Technical note on platinum/palladium printing
The photographs for the Girraween portfolio were all taken on 11x14 inch Ilford HP5 film using a Chamonix Ultra Large Format camera with a range of new and second hand lenses from 210mm to 600mm in focal length (equivalent to 21 to 60mm focal length on a 35 mm camera). The lenses most used were a 305mm Schneider G Claron and a 450mm Nikkor M.
The film was all developed by hand in trays using Pyrocat HD developer. This is a staining developer which has the advantage that it provides higher density in respect of UV than visible light. The same negative can therefore be used for both silver gelatin printing as well as processes such as platinum/palladium printing which require negatives of high effective contrast. (In this case, the negatives for the Girraween portfolio were intended to be printed solely as platinum/palladium prints.)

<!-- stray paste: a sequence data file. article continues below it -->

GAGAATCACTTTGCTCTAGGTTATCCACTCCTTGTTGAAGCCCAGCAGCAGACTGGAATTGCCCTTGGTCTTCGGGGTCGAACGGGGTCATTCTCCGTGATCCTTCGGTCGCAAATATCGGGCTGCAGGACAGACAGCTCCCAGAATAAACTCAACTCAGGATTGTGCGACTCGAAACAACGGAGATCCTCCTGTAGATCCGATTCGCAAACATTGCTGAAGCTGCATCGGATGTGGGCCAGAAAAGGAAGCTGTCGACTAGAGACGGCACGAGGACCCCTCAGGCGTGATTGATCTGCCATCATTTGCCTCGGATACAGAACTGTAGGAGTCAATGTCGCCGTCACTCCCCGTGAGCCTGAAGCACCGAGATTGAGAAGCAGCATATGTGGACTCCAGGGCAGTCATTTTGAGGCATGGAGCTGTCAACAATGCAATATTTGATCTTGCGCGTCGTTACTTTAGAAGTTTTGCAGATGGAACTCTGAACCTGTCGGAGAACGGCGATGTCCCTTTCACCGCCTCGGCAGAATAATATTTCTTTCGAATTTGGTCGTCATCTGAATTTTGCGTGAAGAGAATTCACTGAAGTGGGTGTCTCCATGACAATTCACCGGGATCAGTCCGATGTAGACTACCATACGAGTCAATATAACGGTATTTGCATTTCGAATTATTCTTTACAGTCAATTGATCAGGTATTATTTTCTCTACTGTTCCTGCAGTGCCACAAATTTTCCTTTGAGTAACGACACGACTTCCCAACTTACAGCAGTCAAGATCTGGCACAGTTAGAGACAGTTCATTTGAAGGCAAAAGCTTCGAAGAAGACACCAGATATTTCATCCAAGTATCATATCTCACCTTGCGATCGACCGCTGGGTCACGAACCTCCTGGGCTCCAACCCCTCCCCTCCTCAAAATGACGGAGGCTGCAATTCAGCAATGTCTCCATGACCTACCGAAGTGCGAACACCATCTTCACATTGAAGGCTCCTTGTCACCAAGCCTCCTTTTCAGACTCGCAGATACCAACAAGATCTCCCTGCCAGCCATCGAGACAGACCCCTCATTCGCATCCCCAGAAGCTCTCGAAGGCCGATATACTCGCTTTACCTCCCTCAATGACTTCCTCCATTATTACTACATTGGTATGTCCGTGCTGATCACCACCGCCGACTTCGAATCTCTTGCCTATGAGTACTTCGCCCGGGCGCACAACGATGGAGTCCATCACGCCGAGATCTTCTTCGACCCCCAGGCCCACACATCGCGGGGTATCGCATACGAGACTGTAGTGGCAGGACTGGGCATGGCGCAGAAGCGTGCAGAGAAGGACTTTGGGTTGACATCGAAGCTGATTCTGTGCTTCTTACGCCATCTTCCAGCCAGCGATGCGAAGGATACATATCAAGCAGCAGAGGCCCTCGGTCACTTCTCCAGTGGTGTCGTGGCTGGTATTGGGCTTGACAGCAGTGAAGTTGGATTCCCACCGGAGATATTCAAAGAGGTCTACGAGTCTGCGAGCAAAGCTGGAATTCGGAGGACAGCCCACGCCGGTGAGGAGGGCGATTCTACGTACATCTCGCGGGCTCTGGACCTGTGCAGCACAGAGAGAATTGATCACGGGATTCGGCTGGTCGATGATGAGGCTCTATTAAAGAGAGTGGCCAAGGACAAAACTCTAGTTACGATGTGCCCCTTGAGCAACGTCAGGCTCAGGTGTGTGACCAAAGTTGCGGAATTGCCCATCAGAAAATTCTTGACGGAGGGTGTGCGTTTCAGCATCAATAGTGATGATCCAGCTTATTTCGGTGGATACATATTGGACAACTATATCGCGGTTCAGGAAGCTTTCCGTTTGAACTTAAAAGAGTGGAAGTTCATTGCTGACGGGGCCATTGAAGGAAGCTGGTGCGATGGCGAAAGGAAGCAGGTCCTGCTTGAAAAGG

The platinum/palladium photographic paper is prepared by hand coating onto watercolour paper with a mixture of sensitiser (ferric oxalate) and salts of palladium and platinum (palladium chloride and potassium chloroplatinite). Usually some small amount of contrast agent is used by adding a drop or two of potassium chlorate or, in the case of a mixture containing palladium only, sodium chloroplatinate. After drying, the coated paper is exposed through the negative to UV light from a bank of UV tubes for between 10 and 30 minutes depending on the density of the negative.
The exposed paper shows a faint image but to be fully revealed needs to be developed. In the Girraween portfolio, potassium oxalate developer at a temperature of 40c was used as this provides a warm tone well suited to the subject matter. The process of development is one of the extraordinary sights in traditional photographs as the image is revealed instantaneously when the developer is poured over the exposed paper. After development, the photograph is washed briefly in water then cleared firstly in a weak bath (2%) of phosphoric acid and then in an alkaline bath comprising sodium sulphite and EDTA. These clearing baths remove residual ferric salts. After clearing, the print is washed again to archival standard.